The Government Accountability Office (GAO) recently assessed lead evaluation methods in the Housing Choice Voucher program and identified key considerations for policymakers for adopting stricter methods. The GAO report identified considerations related to the number and characteristics of voucher housing units and their occupants, costs for lead evaluations based on method used and units included, availability of lead professionals, and observations from selected cities that use lead evaluation methods stricter than visual assessments.
The report found that HUD’s voucher program includes 1.1 million families living in housing units built before 1978—including about 229,0000 children under 6 years old (who are at the greatest risk of lead exposure/poisoning). Housing Choice Voucher programs require only visual assessment for identifying deteriorated paint, with no test of paint or dust. If HUD were to adopt lead evaluations stricter than visual assessments for these units, estimated costs for lead evaluations range from $60 million (for evaluation of units with young children to $880 million (evaluating all Housing Choice Voucher units). This would equate to 3%-41% of the voucher program’s fiscal year 2021 administrative expenses. This cost estimates also depend on the mobility of the voucher households and the frequency of any additional lead evaluations.
GAO’s analysis of EPA and state data estimated that there are nearly 6,000 lead professionals in the United States in 2020. They also found that certain states have a greater number of lead professionals to perform lead evaluations for housing units built before 1978. While they did not find any indication that there may be a shortage of lead professionals, cities/states with a higher number of pre-1978 voucher units and low numbers of lead professionals may face challenges implementing stricter lead evaluation methods.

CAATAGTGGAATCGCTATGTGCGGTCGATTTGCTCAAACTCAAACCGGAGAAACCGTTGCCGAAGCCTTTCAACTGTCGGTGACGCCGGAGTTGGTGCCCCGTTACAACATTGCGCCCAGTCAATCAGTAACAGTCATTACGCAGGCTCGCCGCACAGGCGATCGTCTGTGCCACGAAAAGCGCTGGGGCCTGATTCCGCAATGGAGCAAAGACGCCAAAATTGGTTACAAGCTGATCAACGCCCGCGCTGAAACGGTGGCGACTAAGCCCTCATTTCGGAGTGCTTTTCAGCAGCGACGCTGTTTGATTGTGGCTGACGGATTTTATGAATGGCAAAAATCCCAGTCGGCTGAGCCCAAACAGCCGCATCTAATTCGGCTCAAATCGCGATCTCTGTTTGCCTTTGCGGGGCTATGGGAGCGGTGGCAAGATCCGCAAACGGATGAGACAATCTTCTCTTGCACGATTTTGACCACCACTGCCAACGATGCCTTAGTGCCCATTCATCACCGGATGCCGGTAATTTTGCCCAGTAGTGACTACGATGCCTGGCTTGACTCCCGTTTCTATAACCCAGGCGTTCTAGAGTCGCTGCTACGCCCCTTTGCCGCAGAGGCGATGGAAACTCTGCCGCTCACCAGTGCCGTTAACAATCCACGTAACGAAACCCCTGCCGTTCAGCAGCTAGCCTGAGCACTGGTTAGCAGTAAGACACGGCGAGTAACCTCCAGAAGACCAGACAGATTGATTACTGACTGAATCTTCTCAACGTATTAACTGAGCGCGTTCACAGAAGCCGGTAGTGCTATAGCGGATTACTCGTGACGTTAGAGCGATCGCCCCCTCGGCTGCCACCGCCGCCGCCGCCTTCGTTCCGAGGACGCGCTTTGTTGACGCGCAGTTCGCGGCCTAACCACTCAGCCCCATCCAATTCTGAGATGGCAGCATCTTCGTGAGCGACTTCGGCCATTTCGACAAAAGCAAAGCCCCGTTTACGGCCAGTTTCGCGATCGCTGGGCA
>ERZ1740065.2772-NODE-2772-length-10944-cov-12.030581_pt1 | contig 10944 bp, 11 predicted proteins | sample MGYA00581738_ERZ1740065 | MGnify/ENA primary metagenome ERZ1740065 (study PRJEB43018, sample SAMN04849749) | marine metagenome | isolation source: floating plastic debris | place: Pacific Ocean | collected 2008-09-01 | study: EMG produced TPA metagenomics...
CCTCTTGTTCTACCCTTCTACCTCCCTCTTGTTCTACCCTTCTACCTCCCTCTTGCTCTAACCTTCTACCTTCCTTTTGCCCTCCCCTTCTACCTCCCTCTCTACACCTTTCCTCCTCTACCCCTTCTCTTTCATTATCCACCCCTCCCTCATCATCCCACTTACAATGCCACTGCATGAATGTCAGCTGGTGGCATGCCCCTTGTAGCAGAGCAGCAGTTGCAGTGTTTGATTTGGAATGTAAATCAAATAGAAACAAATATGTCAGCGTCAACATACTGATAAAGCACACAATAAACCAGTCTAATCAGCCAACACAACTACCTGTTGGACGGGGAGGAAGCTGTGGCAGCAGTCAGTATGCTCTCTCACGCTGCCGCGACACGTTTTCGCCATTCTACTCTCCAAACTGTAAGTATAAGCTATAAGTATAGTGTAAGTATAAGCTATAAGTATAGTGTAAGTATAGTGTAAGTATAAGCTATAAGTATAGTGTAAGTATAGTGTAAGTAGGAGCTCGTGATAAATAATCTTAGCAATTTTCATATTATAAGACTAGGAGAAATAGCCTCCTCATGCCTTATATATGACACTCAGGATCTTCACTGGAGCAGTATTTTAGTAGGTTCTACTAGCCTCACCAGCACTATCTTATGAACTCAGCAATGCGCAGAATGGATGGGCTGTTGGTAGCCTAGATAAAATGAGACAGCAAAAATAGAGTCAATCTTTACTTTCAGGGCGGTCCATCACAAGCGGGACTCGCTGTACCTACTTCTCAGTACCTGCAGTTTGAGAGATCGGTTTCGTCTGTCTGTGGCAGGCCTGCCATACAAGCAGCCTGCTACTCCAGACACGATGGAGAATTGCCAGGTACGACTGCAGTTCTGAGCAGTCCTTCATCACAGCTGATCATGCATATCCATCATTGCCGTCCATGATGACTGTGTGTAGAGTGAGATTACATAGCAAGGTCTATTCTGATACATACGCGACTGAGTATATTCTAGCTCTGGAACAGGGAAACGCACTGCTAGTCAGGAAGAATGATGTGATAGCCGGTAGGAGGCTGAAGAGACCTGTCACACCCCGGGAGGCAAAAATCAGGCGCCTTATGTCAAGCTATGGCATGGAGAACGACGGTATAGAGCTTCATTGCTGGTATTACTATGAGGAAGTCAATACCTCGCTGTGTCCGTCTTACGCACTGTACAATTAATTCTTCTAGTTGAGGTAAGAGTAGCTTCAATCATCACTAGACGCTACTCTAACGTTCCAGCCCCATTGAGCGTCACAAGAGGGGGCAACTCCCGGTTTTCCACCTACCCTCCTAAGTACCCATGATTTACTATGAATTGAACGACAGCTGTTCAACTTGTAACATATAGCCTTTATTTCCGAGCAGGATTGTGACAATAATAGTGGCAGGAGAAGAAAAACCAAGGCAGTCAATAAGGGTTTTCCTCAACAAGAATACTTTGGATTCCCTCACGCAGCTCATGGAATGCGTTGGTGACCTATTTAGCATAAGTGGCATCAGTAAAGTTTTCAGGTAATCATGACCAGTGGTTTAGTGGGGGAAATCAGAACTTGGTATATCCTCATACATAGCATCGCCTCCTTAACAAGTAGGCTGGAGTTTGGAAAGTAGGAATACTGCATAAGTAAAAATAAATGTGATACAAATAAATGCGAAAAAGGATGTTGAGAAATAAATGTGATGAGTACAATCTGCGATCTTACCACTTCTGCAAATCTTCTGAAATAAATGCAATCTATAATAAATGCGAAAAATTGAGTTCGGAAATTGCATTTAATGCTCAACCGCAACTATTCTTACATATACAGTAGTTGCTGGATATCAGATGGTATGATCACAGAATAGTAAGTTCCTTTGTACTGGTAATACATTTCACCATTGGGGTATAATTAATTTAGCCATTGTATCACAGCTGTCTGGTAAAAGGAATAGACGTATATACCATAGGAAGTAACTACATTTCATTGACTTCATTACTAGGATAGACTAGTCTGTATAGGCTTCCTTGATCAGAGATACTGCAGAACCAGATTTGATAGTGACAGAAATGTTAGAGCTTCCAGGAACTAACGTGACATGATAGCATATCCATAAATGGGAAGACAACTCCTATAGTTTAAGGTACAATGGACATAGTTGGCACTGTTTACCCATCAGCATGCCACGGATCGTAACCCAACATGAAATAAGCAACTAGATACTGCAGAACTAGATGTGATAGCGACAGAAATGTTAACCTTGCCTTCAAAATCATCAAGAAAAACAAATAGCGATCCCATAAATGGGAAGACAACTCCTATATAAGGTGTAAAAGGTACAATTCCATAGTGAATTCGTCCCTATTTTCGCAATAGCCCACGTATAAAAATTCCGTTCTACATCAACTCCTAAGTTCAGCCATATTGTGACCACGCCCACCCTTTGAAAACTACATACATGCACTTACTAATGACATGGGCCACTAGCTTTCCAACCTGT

Representatives of PHAs and local advocacy organizations in the selected cites (Detroit, Michigan; Newark, New Jersey; Philadelphia, Pennsylvania; Rochester, New York; and Washington, D.C.) provided observations from their implementation of a change in evaluation method for this GAO report. They found that the education of landlords can help clarify new evaluation requirements and encourage landlords to continue to rent to voucher holders. Furthermore, implementing a new method in phases could target areas with the greatest need and help landlords and the industry adapt to the new requirements and the increased demand for lead evaluations. HUD did note that some actions taken by these selected cities could require statutory or regulatory changes were to be applied to the voucher program.
The report is at: https://bit.ly/3br1qiq
heir one-pager highlight sheet is at: https://bit.ly/3uR2YKk
More information about Housing Choice Vouchers is on page 4-1 of NLIHC’s 2021 Advocate’s Guide.
More information about Lead Hazard Control and Healthy Homes is on page 6-1 of NLIHC’s 2021 Advocate’s Guide.